NZ tech companies jumping feet first into Vietnam

New Zealand tech companies are jumping feet first into one of the world’s fastest growing and youngest markets, a leading New Zealand software company says.
Photo: Augen director Mitchell Pham and his team outside Vietnam’s biggest software park.

Augen Software Group recently met the ASEAN New Zealand Business Council, Air New Zealand, NZTech, NZ Health IT, BNZ bank, PwC, KPMG, Auckland University of Technology, University of Auckland, the Asia New Zealand Foundation and many other key players at a landmark business event in Auckland to discuss leveraging off the burgeoning Vietnamese tech market.
 
Augen has just opened the Kiwi Connection tech-hub in Ho Chi Minh City, with support from Science and Innovation Minister Steven Joyce and more Kiwi firms are joining up with them. They are based in the city’s Quang Trung Software City which is the largest software park in Vietnam, with 16,500 people and 121 tech companies working there including IBM and Hewlett Packard.
 
Vietnam has a population of about 95 million and 60 percent of the people are younger than 30 years old. As a country it has the fastest internet growth and most number of users in the ASEAN region. Ho Chi Minh City is the geographic epicentre of the region's centres of commerce and industry.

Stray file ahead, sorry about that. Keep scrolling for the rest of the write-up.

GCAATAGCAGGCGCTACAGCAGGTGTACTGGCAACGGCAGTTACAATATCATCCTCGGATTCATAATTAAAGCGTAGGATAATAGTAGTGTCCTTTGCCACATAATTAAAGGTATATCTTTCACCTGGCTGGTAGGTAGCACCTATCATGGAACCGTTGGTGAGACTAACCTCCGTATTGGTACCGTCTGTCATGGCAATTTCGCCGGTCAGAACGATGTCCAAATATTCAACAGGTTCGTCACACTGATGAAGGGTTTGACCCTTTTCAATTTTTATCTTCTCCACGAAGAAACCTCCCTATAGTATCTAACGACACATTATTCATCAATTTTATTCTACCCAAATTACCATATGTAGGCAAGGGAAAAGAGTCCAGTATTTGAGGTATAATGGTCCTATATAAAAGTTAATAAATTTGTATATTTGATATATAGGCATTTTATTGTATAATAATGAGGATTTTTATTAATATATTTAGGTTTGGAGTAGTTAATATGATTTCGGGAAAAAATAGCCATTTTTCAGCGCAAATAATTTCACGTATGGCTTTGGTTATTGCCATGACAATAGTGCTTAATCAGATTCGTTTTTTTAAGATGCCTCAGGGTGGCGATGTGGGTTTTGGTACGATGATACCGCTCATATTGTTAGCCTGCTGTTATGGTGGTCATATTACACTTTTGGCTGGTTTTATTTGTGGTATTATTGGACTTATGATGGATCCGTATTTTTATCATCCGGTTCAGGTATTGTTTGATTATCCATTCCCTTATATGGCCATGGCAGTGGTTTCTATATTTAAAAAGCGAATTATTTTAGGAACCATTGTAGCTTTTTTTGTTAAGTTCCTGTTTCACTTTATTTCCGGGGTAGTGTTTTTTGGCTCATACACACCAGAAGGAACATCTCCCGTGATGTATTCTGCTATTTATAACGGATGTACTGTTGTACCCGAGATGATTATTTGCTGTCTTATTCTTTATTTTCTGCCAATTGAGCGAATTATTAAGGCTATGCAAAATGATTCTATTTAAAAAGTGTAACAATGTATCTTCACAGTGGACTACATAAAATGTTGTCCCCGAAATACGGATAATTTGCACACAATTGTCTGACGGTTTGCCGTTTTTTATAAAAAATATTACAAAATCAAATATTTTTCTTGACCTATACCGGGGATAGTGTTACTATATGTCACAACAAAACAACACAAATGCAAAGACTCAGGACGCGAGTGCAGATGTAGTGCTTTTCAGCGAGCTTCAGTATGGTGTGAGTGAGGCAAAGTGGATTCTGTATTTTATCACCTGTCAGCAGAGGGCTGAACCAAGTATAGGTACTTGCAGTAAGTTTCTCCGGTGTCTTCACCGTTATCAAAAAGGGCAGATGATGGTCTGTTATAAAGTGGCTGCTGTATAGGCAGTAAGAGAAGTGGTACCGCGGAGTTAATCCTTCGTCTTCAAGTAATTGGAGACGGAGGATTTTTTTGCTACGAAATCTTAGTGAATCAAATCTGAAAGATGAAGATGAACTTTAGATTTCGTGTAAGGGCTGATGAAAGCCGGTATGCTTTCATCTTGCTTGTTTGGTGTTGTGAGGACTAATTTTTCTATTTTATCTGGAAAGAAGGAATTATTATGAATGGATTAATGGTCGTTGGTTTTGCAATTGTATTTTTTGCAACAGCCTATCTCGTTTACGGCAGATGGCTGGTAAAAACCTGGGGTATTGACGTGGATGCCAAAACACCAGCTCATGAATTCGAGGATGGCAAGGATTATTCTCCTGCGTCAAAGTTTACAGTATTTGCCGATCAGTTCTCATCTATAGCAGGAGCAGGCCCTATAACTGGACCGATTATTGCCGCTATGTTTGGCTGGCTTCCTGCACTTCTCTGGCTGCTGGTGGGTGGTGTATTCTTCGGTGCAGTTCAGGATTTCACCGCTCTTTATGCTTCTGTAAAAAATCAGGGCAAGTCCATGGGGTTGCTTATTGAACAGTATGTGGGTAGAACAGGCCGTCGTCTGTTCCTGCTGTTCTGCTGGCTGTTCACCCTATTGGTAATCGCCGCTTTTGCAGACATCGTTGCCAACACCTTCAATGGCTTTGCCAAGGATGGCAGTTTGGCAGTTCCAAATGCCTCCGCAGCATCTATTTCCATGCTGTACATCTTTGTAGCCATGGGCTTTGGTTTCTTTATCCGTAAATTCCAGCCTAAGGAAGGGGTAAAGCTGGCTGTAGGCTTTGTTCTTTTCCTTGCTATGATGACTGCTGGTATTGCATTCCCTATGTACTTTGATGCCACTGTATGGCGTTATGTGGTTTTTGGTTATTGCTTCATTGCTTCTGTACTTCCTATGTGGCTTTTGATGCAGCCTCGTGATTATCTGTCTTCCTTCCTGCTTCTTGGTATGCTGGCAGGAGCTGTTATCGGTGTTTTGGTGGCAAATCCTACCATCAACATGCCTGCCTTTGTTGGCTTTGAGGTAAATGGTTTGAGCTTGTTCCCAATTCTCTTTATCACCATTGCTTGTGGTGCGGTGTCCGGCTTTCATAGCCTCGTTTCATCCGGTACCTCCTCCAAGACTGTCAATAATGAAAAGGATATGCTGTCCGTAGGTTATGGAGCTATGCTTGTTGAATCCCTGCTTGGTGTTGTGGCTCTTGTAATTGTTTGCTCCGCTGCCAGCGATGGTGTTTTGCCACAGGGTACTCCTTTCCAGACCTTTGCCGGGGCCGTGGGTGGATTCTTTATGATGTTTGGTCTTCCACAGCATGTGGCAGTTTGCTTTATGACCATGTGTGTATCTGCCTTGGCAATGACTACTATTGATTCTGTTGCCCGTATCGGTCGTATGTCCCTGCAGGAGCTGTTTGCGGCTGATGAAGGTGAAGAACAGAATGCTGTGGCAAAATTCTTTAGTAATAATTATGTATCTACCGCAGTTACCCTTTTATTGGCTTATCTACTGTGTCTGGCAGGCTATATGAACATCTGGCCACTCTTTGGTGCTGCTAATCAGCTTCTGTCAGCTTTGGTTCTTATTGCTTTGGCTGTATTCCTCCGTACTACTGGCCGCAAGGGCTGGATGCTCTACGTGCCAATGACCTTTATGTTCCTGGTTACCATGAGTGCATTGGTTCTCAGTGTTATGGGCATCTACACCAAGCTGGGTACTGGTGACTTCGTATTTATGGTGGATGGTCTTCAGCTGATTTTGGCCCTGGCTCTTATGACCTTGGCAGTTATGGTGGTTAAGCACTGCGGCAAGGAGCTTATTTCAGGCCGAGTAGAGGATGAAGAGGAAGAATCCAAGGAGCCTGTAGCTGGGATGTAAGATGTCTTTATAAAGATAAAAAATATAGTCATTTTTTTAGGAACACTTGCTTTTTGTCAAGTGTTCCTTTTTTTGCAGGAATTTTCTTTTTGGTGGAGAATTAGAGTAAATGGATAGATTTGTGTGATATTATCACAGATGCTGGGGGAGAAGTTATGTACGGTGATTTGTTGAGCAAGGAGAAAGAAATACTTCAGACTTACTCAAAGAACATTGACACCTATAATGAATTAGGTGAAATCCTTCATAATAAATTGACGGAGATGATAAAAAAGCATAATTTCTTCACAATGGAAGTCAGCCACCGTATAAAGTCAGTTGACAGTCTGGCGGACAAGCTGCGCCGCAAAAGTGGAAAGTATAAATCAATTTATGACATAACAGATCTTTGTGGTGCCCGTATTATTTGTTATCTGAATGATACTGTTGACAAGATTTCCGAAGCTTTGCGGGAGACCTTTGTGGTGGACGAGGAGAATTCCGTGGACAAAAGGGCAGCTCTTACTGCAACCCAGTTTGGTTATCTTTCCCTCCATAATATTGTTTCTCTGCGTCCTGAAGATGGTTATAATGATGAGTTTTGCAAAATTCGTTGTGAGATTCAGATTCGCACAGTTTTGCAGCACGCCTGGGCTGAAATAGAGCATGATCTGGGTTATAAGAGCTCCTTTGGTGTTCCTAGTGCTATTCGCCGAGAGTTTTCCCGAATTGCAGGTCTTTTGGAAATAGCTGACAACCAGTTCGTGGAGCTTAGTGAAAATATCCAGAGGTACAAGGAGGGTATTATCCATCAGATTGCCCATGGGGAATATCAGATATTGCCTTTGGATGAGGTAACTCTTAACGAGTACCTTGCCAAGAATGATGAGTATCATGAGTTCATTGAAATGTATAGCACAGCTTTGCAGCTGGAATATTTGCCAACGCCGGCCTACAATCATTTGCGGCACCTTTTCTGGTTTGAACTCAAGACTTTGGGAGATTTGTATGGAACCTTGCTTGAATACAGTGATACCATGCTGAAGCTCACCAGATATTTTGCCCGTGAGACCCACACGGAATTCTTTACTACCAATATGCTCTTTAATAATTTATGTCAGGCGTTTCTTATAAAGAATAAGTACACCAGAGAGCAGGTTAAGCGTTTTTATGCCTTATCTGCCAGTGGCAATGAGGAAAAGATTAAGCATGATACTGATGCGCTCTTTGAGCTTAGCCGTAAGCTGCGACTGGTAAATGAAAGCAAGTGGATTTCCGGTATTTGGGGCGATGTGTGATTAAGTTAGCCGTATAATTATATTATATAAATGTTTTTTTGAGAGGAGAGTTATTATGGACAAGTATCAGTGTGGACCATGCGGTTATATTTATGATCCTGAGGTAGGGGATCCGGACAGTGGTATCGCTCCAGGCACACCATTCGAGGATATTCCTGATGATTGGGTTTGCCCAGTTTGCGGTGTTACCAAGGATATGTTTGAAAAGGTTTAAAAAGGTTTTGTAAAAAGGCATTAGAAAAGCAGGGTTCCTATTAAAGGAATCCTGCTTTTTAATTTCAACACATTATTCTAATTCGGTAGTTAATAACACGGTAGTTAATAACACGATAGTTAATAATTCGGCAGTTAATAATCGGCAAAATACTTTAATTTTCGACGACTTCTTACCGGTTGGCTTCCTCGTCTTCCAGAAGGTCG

Augen director Mitchell Pham says Vietnam is hugely important to companies like Air New Zealand with the increase in personal and business direct travel between the two countries which has already reached critical mass.
 
“Vietnam scores higher in science, maths and literacy compared with the United Kingdom and the US, giving the country a strong foundation for its digital edge. Tech giants Intel, Samsung, Apple, Google, Facebook, HP, IBM, Luxoft, and Global CyberSoft have all set up there. Vietnam is rated among Google’s top 10 growth markets. A total of 40 percent of all apps on Microsoft’s Apps Store globally are engineered in Vietnam.
 
“We see opportunities for New Zealand in health-tech, tech for financial services, banking and insurance, agri-tech, ed-tech and consumer tech sector. Up till now New Zealand has lacked capacity for developing innovation at home and delivering technology offerings in foreign markets. That’s why we established the Kiwi Connection tech hub in Ho Chi Minh City. The hub will accelerate NZ presence and engagement in Vietnam and ASEAN.
 
“Other New Zealand companies utilising the hub are ShapeShifter which provides computer design systems for Calvin Klein, Victoria’s Secret, Adidas and Nike, Orion Health which provides healthcare software globally, and HaelthTech (Eds: correct spelling) which provides insurance software across Asia.
 
“Vietnam is a land of opportunity. It is a market that is growing at six per cent and has barely scratched the surface of its potential. So it is no surprise that New Zealand is keen for closer relations with Vietnam,” Pham says.